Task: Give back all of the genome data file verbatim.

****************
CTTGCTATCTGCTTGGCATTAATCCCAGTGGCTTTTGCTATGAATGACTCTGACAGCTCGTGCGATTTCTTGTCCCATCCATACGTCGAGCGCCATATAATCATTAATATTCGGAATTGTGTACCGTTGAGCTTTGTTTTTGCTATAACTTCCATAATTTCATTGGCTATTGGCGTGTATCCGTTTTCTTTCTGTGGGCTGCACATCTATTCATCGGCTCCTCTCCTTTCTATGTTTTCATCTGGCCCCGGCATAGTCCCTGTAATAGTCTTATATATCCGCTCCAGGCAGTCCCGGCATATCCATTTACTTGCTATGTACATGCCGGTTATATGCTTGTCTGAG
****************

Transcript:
CTTGCTATCTGCTTGGCATTAATCCCAGTGGCTTTTGCTATGAATGACTCTGACAGCTCGTGCGATTTCTTGTCCCATCCATACGTCGAGCGCCATATAATCATTAATATTCGGAATTGTGTACCGTTGAGCTTTGTTTTTGCTATAACTTCCATAATTTCATTGGCTATTGGCGTGTATCCGTTTTCTTTCTGTGGGCTGCACATCTATTCATCGGCTCCTCTCCTTTCTATGTTTTCATCTGGCCCCGGCATAGTCCCTGTAATAGTCTTATATATCCGCTCCAGGCAGTCCCGGCATATCCATTTACTTGCTATGTACATGCCGGTTATATGCTTGTCTGAG